Asteroids are very small, rocky bodies that orbit the Sun. “Asteroid” means “star-like,” and in a telescope, asteroids look like points of light, just like stars. Asteroids are irregularly shaped because they do not have enough gravity to become round. They are also too small to maintain an atmosphere, and without internal heat they are not geologically active
Collisions with other bodies may break up the asteroid or create craters on its surface.
The Asteroid Belt
Hundreds of thousands of asteroids have been discovered in our solar system. They are still being discovered at a rate of about 5,000 new asteroids per month. The majority of the asteroids are found in between the orbits of Mars and Jupiter, in a region called the asteroid belt.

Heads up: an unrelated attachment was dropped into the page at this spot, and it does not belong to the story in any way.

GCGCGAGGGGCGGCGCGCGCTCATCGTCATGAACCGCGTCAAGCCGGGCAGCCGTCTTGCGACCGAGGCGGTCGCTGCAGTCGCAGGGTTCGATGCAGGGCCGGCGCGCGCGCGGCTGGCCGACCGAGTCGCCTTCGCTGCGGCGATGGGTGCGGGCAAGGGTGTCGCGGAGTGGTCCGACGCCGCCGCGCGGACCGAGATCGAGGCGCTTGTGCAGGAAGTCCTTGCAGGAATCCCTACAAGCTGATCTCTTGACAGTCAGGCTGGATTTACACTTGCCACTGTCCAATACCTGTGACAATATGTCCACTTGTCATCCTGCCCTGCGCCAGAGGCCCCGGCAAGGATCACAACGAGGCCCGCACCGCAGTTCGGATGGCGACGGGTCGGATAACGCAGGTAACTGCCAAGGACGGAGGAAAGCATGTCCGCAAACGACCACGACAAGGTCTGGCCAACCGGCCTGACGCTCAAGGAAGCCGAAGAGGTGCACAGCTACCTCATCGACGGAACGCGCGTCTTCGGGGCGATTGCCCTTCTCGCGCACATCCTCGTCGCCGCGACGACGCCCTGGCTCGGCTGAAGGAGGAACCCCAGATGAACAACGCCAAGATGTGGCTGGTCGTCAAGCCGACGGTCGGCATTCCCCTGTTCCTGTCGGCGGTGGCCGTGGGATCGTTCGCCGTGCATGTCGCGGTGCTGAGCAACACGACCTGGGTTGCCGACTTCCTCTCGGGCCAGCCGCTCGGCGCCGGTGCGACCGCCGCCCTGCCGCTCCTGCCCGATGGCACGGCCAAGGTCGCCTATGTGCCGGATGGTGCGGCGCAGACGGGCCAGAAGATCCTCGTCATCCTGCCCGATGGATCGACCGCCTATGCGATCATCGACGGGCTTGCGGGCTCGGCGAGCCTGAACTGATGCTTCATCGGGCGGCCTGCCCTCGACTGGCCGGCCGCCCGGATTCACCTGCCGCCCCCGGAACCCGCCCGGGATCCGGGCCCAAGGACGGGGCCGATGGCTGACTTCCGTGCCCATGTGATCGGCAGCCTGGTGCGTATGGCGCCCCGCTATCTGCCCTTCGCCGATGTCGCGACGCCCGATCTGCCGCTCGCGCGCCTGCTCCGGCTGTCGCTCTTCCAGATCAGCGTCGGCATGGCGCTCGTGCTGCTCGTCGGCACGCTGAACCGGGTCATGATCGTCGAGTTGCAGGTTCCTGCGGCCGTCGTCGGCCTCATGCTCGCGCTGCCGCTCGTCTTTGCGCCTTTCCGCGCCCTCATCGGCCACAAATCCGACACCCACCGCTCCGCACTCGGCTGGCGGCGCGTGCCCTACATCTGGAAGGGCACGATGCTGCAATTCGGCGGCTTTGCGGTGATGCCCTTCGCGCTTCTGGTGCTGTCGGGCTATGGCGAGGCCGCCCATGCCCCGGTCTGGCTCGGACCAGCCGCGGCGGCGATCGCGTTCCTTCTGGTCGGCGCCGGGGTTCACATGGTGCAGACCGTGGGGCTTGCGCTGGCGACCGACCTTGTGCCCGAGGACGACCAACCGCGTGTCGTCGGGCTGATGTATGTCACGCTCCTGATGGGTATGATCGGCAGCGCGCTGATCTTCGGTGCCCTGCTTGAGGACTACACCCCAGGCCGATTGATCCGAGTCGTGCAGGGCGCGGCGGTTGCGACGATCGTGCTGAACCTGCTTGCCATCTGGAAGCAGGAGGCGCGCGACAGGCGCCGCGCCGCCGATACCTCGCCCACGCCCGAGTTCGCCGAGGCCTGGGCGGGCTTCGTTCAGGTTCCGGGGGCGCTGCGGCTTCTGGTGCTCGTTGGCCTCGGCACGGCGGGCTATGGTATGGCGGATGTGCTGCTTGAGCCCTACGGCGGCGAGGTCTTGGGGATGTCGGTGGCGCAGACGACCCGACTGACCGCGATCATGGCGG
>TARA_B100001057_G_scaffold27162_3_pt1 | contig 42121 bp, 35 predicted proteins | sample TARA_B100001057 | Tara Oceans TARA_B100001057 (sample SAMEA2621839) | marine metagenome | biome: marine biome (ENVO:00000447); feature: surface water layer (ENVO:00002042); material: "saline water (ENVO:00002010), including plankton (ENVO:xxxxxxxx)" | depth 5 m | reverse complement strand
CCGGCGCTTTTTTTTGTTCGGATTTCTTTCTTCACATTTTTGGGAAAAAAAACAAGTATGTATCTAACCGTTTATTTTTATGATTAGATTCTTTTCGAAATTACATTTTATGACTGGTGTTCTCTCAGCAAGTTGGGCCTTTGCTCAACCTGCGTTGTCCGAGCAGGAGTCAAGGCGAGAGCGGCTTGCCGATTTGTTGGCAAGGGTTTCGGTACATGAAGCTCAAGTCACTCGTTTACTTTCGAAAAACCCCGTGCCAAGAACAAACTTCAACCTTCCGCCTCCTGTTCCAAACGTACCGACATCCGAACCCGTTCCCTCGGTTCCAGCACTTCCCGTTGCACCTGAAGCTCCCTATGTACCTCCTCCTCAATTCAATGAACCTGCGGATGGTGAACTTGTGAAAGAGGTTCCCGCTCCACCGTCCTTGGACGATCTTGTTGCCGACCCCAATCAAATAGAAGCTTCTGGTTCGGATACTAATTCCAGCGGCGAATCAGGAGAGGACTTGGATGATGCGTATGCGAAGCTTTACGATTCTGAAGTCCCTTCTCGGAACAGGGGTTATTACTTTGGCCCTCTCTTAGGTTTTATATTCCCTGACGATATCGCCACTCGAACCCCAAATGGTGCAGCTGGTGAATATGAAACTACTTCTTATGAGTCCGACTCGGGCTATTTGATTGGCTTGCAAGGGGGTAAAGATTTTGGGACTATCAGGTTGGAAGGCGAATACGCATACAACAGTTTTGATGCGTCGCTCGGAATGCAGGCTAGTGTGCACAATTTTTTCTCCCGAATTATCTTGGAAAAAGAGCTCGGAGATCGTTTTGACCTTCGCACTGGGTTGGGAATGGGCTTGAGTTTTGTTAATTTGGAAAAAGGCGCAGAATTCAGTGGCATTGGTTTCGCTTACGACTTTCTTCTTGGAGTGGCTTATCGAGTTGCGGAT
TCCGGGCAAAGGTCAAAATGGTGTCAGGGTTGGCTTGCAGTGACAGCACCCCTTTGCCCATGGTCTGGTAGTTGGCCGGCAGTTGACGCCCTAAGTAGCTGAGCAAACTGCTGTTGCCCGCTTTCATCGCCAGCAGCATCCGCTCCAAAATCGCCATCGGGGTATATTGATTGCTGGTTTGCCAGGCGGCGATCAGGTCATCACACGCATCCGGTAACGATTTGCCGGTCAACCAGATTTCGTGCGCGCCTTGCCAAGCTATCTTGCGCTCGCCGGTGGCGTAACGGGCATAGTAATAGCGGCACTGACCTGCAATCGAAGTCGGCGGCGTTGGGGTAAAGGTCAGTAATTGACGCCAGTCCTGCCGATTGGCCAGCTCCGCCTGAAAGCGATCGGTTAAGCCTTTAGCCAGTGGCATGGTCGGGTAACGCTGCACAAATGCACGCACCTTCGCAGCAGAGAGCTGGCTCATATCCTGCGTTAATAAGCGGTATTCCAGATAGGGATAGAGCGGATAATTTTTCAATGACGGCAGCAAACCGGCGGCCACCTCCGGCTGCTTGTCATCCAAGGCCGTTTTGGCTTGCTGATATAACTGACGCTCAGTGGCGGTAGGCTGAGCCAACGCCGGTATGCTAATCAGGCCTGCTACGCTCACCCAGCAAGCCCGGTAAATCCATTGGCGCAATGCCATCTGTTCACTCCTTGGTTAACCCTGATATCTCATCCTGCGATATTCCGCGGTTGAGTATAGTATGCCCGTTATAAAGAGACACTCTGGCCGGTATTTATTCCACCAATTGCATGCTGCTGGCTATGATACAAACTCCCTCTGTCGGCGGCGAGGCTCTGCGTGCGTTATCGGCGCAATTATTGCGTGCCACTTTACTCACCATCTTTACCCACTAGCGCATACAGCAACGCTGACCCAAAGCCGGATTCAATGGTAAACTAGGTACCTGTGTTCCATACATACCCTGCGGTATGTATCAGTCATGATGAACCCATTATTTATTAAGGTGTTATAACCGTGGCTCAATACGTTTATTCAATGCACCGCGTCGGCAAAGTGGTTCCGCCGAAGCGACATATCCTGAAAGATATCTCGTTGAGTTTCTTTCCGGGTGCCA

More than 4,500 asteroids cross Earth’s orbit; they are near-Earth asteroids. Between 500 and 1,000 of these are over 1 km in diameter.
Asteroids are small rocky bodies that orbit the Sun and sometimes strike Earth.
Most asteroids reside in the asteroid belt, between Mars and Jupiter.
Near-earth asteroids are the ones most likely to strike Earth, and scientists are always looking out for a large one that may impact our planet and cause problems.